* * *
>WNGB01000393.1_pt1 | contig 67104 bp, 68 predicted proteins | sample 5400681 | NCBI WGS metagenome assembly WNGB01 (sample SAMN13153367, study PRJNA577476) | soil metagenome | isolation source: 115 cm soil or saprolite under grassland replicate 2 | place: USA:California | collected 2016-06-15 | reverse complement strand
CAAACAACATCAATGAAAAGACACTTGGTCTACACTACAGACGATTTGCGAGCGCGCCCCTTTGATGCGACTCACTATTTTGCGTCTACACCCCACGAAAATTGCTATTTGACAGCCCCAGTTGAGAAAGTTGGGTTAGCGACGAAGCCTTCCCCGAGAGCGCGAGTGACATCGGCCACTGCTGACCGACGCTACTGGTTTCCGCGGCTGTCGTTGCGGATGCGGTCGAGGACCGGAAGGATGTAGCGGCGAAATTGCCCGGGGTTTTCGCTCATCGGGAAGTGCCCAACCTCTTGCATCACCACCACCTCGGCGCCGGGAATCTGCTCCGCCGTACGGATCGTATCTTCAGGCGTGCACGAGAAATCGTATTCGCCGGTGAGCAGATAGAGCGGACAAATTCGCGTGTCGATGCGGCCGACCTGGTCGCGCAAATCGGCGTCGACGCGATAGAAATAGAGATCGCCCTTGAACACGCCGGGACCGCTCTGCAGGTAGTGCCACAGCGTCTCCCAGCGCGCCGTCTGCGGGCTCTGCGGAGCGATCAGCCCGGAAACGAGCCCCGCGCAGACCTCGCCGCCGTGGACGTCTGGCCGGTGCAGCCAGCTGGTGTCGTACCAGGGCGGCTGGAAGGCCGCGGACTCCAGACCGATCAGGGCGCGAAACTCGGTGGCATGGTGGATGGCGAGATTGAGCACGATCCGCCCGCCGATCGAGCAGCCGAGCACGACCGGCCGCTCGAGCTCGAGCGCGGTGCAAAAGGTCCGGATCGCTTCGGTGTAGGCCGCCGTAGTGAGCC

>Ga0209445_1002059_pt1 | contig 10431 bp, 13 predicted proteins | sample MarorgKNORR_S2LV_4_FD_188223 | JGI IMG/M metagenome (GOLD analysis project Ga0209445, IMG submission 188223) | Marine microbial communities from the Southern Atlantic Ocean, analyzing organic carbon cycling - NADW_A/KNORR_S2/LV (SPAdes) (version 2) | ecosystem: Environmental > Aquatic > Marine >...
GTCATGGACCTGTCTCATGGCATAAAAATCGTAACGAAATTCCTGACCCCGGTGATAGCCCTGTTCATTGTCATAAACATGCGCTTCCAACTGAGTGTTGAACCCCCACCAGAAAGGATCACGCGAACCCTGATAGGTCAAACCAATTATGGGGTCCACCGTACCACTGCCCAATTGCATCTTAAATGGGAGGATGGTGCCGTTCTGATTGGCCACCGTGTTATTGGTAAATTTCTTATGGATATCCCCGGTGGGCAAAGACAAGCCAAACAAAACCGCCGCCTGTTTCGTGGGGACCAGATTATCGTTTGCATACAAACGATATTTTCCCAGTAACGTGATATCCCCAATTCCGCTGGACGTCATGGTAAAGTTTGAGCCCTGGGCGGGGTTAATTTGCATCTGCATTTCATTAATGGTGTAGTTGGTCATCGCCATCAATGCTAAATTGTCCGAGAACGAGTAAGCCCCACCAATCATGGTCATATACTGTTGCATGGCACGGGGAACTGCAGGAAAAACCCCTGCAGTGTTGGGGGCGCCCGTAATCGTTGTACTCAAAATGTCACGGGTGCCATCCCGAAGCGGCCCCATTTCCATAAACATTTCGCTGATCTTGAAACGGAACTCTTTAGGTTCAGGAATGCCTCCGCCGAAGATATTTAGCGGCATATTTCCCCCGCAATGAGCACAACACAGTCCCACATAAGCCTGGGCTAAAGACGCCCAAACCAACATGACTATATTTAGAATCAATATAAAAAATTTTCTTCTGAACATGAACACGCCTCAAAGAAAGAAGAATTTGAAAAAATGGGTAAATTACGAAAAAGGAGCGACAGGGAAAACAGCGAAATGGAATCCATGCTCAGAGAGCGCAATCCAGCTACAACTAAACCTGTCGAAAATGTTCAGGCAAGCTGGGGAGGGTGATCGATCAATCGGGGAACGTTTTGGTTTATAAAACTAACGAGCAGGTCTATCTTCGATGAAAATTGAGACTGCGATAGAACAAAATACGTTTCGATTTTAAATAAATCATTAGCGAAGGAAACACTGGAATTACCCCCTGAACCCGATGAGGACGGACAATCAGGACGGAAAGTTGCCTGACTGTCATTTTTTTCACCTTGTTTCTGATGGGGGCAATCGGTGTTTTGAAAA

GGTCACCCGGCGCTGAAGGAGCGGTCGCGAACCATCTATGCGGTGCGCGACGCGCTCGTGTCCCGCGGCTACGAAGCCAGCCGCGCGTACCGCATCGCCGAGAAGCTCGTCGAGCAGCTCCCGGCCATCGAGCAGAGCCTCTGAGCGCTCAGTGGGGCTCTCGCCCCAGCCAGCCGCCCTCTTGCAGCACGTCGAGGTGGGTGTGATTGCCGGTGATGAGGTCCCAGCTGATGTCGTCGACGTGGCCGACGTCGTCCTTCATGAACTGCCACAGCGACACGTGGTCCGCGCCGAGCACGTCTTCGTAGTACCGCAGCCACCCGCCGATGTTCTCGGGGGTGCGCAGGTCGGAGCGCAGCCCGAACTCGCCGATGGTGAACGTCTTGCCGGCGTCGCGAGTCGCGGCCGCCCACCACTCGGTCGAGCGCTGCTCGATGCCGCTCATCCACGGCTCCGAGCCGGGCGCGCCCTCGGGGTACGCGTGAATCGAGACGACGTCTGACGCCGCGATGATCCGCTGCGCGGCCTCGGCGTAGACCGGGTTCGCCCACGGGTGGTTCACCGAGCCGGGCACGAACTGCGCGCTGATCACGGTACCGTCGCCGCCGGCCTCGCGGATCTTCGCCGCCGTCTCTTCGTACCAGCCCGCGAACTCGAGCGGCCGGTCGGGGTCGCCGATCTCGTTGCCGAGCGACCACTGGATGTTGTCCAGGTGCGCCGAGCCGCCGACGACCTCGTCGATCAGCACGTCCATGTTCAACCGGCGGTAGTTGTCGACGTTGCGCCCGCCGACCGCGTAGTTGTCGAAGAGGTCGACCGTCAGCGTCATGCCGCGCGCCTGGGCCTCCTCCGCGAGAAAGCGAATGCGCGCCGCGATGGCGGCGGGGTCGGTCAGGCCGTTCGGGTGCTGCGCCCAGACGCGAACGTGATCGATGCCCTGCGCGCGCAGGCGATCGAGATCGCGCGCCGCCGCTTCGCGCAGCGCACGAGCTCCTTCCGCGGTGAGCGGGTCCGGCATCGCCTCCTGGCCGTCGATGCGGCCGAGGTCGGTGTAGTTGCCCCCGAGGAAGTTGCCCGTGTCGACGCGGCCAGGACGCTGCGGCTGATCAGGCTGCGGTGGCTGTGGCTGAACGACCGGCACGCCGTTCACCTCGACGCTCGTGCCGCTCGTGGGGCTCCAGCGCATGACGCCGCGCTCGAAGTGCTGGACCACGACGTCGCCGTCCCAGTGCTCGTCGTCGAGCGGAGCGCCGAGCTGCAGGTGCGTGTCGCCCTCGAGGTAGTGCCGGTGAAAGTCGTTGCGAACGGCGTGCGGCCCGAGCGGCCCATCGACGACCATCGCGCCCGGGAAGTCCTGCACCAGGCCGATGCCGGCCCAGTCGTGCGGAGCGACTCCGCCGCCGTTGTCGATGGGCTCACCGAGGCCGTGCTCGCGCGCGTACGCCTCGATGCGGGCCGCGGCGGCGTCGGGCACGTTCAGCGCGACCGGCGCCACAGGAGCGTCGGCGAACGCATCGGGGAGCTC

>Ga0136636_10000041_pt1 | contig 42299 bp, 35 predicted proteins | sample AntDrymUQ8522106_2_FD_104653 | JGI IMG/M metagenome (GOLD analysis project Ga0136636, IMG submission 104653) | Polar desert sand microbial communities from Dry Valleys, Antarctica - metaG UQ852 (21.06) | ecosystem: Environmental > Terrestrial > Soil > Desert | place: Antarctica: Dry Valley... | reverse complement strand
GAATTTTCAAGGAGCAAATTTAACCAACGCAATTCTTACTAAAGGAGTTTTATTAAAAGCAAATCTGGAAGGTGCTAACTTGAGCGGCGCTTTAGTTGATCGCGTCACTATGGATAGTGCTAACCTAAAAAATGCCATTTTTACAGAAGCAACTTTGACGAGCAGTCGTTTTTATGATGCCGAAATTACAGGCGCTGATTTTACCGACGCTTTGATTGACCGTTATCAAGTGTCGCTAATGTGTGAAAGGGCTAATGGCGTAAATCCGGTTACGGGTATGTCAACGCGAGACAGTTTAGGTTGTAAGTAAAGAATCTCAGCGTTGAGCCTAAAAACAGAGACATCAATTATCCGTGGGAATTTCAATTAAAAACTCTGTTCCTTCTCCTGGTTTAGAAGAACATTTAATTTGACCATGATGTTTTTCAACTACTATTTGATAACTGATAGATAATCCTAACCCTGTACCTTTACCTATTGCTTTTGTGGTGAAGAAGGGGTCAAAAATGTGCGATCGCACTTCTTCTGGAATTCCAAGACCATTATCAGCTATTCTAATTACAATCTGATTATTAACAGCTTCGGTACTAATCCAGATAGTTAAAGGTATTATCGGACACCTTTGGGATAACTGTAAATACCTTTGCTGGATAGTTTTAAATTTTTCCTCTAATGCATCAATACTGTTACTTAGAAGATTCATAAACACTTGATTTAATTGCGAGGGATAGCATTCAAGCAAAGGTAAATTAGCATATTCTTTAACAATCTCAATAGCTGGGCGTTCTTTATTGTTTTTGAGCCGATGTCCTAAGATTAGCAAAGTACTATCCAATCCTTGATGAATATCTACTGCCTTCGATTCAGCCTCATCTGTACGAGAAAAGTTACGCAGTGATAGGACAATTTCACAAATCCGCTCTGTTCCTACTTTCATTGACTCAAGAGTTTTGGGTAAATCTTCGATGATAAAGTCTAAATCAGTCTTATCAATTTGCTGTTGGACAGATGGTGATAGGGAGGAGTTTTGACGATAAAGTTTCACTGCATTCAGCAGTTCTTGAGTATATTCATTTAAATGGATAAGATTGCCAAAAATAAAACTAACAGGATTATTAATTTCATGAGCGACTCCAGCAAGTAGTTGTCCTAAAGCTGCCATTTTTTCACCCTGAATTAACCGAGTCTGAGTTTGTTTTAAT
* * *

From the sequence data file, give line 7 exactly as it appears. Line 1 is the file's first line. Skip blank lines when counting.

GAATTTTCAAGGAGCAAATTTAACCAACGCAATTCTTACTAAAGGAGTTTTATTAAAAGCAAATCTGGAAGGTGCTAACTTGAGCGGCGCTTTAGTTGATCGCGTCACTATGGATAGTGCTAACCTAAAAAATGCCATTTTTACAGAAGCAACTTTGACGAGCAGTCGTTTTTATGATGCCGAAATTACAGGCGCTGATTTTACCGACGCTTTGATTGACCGTTATCAAGTGTCGCTAATGTGTGAAAGGGCTAATGGCGTAAATCCGGTTACGGGTATGTCAACGCGAGACAGTTTAGGTTGTAAGTAAAGAATCTCAGCGTTGAGCCTAAAAACAGAGACATCAATTATCCGTGGGAATTTCAATTAAAAACTCTGTTCCTTCTCCTGGTTTAGAAGAACATTTAATTTGACCATGATGTTTTTCAACTACTATTTGATAACTGATAGATAATCCTAACCCTGTACCTTTACCTATTGCTTTTGTGGTGAAGAAGGGGTCAAAAATGTGCGATCGCACTTCTTCTGGAATTCCAAGACCATTATCAGCTATTCTAATTACAATCTGATTATTAACAGCTTCGGTACTAATCCAGATAGTTAAAGGTATTATCGGACACCTTTGGGATAACTGTAAATACCTTTGCTGGATAGTTTTAAATTTTTCCTCTAATGCATCAATACTGTTACTTAGAAGATTCATAAACACTTGATTTAATTGCGAGGGATAGCATTCAAGCAAAGGTAAATTAGCATATTCTTTAACAATCTCAATAGCTGGGCGTTCTTTATTGTTTTTGAGCCGATGTCCTAAGATTAGCAAAGTACTATCCAATCCTTGATGAATATCTACTGCCTTCGATTCAGCCTCATCTGTACGAGAAAAGTTACGCAGTGATAGGACAATTTCACAAATCCGCTCTGTTCCTACTTTCATTGACTCAAGAGTTTTGGGTAAATCTTCGATGATAAAGTCTAAATCAGTCTTATCAATTTGCTGTTGGACAGATGGTGATAGGGAGGAGTTTTGACGATAAAGTTTCACTGCATTCAGCAGTTCTTGAGTATATTCATTTAAATGGATAAGATTGCCAAAAATAAAACTAACAGGATTATTAATTTCATGAGCGACTCCAGCAAGTAGTTGTCCTAAAGCTGCCATTTTTTCACCCTGAATTAACCGAGTCTGAGTTTGTTTTAAT